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Sword and throne

Book Description

AD 69. Aulus Caecina Severus has thrown in his lot with the hedonistic Vitellius and prepares his legions for a gruelling march over the Alps.

Driven by the desire to repay the treachery of his former patron, the Emperor Galba, and to keep his rival Valens in check, Severus leads his army against barbarian rebellions and against the mountains themselves in his race to reach Italy first. With the vast Po valley almost in sight, news reaches the army that Galba has been killed in a coup, and that Otho has been declared Emperor by the Praetorians who he had bribed to murder their own emperor.

But there is no turning back for Severus, even if he wanted to. The Rhine legions want their man on the throne, and they won’t stop until they reach Rome itself. Even once Otho is defeated, the battle for supremacy between Severus and Valens is far from over. The politics of the court and the mob is the new battleground, and Severus needs the help of his wife Salonina and his freedman Totavalas in this constant game of thrones. When stories spread of a new power in the east, Severus has to decide where his real loyalty lies: to his Emperor, to his city or to himself?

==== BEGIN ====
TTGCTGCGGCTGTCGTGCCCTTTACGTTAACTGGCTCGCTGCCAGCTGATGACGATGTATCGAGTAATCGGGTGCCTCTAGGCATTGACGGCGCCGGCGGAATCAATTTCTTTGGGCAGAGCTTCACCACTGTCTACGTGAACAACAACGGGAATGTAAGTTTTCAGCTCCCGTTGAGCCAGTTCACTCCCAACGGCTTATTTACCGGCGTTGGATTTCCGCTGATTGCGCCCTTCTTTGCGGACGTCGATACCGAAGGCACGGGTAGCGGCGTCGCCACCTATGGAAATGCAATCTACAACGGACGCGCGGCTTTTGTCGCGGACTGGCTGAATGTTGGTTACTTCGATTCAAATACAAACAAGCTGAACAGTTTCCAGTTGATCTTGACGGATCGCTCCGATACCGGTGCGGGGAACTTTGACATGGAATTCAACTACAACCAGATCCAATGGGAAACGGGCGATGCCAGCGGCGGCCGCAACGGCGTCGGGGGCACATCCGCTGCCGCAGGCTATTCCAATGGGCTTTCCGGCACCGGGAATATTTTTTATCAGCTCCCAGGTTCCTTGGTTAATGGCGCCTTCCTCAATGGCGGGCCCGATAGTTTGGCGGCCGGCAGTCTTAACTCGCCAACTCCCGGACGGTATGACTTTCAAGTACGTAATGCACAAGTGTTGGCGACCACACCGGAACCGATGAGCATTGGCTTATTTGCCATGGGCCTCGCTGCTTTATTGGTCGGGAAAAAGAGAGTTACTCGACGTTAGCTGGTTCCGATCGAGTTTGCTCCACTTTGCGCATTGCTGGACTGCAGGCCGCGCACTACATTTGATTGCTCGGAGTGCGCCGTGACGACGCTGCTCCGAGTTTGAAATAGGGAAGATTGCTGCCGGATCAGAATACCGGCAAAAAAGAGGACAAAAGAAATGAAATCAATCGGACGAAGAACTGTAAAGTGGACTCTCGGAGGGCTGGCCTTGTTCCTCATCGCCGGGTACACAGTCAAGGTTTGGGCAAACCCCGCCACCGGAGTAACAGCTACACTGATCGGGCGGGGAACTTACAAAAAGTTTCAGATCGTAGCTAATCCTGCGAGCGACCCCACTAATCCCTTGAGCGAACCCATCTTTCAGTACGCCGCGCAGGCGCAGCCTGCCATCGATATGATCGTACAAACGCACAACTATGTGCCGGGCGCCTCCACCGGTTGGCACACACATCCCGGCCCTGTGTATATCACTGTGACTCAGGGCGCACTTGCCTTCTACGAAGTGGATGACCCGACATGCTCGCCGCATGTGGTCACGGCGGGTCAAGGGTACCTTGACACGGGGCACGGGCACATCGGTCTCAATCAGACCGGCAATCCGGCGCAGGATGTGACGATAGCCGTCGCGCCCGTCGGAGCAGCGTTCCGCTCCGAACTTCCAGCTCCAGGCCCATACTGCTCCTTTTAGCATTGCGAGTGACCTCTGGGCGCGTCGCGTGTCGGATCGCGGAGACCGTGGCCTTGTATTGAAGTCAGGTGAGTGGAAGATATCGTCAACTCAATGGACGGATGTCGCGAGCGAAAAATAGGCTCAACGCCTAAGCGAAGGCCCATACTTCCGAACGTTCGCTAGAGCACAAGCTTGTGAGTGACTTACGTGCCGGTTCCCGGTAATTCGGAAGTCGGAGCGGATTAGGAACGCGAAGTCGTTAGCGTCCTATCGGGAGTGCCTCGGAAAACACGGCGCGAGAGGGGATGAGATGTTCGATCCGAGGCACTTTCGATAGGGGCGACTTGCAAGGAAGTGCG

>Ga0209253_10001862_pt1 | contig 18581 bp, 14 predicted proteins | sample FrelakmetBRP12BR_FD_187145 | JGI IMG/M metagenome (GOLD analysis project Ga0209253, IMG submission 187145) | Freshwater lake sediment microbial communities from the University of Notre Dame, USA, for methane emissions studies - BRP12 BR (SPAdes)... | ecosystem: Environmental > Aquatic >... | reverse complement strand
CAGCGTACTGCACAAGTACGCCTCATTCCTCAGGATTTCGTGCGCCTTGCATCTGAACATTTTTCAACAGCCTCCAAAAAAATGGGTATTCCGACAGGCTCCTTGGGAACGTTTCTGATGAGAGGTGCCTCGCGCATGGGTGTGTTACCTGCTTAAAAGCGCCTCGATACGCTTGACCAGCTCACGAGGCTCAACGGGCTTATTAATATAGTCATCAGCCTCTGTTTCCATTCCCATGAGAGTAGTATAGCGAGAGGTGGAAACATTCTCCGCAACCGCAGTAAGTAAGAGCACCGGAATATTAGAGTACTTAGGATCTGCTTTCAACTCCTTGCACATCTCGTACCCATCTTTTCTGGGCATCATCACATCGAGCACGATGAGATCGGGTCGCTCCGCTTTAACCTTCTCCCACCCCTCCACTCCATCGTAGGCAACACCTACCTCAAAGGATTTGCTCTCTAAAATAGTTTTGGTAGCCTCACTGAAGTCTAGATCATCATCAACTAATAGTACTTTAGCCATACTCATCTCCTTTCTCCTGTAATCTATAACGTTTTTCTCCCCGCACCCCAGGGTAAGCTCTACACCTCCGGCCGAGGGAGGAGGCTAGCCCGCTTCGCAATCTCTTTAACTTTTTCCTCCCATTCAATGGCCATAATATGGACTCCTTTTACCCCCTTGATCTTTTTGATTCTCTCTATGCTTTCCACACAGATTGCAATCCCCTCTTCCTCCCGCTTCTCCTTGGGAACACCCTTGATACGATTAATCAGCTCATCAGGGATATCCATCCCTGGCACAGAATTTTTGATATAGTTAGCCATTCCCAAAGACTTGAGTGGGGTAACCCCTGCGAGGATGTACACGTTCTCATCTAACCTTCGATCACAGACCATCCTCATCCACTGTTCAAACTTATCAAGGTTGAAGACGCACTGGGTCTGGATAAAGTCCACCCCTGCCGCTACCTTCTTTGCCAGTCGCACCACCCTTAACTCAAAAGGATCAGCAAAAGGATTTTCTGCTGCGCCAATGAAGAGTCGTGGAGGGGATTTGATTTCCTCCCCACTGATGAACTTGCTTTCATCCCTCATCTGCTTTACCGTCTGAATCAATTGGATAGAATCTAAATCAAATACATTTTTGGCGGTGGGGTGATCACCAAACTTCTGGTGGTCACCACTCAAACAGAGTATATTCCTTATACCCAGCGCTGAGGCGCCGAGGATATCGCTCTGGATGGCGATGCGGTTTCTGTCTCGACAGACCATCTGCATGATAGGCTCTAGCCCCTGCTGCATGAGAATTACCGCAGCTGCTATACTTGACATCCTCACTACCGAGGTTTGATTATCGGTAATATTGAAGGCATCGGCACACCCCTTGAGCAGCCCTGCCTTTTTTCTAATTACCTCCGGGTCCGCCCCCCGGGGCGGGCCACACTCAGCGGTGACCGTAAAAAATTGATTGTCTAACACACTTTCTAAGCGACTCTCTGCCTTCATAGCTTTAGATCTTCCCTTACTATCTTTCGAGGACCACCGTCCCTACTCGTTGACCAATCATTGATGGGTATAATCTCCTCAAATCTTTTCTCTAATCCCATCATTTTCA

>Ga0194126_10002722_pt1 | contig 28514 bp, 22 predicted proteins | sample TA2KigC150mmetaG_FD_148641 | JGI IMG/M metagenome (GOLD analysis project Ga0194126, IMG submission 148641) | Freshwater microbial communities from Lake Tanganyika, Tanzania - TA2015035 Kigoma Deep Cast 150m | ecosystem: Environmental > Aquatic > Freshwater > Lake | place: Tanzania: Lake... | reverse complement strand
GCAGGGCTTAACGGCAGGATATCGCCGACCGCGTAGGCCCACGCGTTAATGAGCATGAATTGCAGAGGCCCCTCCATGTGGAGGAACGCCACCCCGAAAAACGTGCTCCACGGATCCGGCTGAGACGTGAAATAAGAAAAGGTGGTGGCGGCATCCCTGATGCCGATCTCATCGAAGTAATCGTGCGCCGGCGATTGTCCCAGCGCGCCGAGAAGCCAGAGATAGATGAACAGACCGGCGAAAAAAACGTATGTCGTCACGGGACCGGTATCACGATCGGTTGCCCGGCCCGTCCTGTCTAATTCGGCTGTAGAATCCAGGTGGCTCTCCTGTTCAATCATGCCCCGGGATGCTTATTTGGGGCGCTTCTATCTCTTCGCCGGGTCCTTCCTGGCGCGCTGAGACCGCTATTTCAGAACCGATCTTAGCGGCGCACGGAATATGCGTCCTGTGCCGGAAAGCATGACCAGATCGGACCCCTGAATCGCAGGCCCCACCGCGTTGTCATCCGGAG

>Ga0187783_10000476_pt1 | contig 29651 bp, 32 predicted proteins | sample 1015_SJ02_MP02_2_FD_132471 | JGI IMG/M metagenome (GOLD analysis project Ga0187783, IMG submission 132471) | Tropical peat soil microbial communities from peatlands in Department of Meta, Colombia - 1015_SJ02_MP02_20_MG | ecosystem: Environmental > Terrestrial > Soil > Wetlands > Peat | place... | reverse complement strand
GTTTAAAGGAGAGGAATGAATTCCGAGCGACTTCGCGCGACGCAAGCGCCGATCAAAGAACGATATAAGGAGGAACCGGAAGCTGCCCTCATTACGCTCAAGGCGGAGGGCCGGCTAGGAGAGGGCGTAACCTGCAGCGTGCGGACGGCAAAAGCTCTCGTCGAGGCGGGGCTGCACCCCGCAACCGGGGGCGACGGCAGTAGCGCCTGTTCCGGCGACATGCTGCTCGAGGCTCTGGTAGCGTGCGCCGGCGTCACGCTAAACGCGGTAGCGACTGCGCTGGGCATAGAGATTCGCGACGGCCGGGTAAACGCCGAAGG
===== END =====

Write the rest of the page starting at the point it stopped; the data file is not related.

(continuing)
Review:

Last year saw the début release of the fantastic The Last Caesar. (Review Link) That book saw the meteoric climb of Aulus Caecina Severus. Well written, well-paced and full of action. This book, book two is always a potential issue for any new author. Second books have the worry that it may not be as good or well received as the first book.